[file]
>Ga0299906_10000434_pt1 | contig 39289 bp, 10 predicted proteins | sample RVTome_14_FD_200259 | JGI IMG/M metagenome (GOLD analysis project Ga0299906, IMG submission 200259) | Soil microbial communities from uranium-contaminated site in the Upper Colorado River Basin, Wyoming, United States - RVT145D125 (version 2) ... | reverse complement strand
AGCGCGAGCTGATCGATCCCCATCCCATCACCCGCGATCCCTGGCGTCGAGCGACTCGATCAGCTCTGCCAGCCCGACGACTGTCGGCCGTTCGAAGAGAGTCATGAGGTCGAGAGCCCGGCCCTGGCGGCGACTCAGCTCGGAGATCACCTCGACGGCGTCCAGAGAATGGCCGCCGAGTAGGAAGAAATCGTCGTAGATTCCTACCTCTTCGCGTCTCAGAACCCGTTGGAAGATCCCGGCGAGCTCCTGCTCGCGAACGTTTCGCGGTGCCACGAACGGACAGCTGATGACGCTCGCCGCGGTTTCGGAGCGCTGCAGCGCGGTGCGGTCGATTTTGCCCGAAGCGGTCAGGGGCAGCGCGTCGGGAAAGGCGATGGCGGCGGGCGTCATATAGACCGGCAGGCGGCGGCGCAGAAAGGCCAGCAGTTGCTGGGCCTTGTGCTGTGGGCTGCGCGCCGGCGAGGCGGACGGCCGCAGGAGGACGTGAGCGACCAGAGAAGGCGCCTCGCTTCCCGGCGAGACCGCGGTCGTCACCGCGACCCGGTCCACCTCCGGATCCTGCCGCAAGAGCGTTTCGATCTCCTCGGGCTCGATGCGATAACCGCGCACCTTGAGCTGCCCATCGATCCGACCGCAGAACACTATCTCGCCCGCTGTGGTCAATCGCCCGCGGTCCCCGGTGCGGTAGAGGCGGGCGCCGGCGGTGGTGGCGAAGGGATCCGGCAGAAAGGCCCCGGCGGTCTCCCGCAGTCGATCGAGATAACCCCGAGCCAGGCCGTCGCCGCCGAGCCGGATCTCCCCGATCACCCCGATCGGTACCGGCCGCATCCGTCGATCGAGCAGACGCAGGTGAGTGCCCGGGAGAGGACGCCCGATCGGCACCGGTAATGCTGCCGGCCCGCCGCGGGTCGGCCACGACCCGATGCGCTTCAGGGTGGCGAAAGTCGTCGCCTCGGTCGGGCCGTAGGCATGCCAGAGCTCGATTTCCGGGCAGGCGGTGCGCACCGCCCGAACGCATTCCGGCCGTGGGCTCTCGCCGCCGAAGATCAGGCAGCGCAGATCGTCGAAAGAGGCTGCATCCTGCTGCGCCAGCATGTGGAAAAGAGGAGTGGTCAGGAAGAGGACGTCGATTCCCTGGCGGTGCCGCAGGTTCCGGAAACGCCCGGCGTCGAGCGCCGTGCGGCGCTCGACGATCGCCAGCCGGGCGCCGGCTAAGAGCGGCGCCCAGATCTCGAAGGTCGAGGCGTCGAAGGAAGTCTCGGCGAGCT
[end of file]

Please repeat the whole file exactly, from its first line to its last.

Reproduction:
>Ga0299906_10000434_pt1 | contig 39289 bp, 10 predicted proteins | sample RVTome_14_FD_200259 | JGI IMG/M metagenome (GOLD analysis project Ga0299906, IMG submission 200259) | Soil microbial communities from uranium-contaminated site in the Upper Colorado River Basin, Wyoming, United States - RVT145D125 (version 2) ... | reverse complement strand
AGCGCGAGCTGATCGATCCCCATCCCATCACCCGCGATCCCTGGCGTCGAGCGACTCGATCAGCTCTGCCAGCCCGACGACTGTCGGCCGTTCGAAGAGAGTCATGAGGTCGAGAGCCCGGCCCTGGCGGCGACTCAGCTCGGAGATCACCTCGACGGCGTCCAGAGAATGGCCGCCGAGTAGGAAGAAATCGTCGTAGATTCCTACCTCTTCGCGTCTCAGAACCCGTTGGAAGATCCCGGCGAGCTCCTGCTCGCGAACGTTTCGCGGTGCCACGAACGGACAGCTGATGACGCTCGCCGCGGTTTCGGAGCGCTGCAGCGCGGTGCGGTCGATTTTGCCCGAAGCGGTCAGGGGCAGCGCGTCGGGAAAGGCGATGGCGGCGGGCGTCATATAGACCGGCAGGCGGCGGCGCAGAAAGGCCAGCAGTTGCTGGGCCTTGTGCTGTGGGCTGCGCGCCGGCGAGGCGGACGGCCGCAGGAGGACGTGAGCGACCAGAGAAGGCGCCTCGCTTCCCGGCGAGACCGCGGTCGTCACCGCGACCCGGTCCACCTCCGGATCCTGCCGCAAGAGCGTTTCGATCTCCTCGGGCTCGATGCGATAACCGCGCACCTTGAGCTGCCCATCGATCCGACCGCAGAACACTATCTCGCCCGCTGTGGTCAATCGCCCGCGGTCCCCGGTGCGGTAGAGGCGGGCGCCGGCGGTGGTGGCGAAGGGATCCGGCAGAAAGGCCCCGGCGGTCTCCCGCAGTCGATCGAGATAACCCCGAGCCAGGCCGTCGCCGCCGAGCCGGATCTCCCCGATCACCCCGATCGGTACCGGCCGCATCCGTCGATCGAGCAGACGCAGGTGAGTGCCCGGGAGAGGACGCCCGATCGGCACCGGTAATGCTGCCGGCCCGCCGCGGGTCGGCCACGACCCGATGCGCTTCAGGGTGGCGAAAGTCGTCGCCTCGGTCGGGCCGTAGGCATGCCAGAGCTCGATTTCCGGGCAGGCGGTGCGCACCGCCCGAACGCATTCCGGCCGTGGGCTCTCGCCGCCGAAGATCAGGCAGCGCAGATCGTCGAAAGAGGCTGCATCCTGCTGCGCCAGCATGTGGAAAAGAGGAGTGGTCAGGAAGAGGACGTCGATTCCCTGGCGGTGCCGCAGGTTCCGGAAACGCCCGGCGTCGAGCGCCGTGCGGCGCTCGACGATCGCCAGCCGGGCGCCGGCTAAGAGCGGCGCCCAGATCTCGAAGGTCGAGGCGTCGAAGGAAGTCTCGGCGAGCT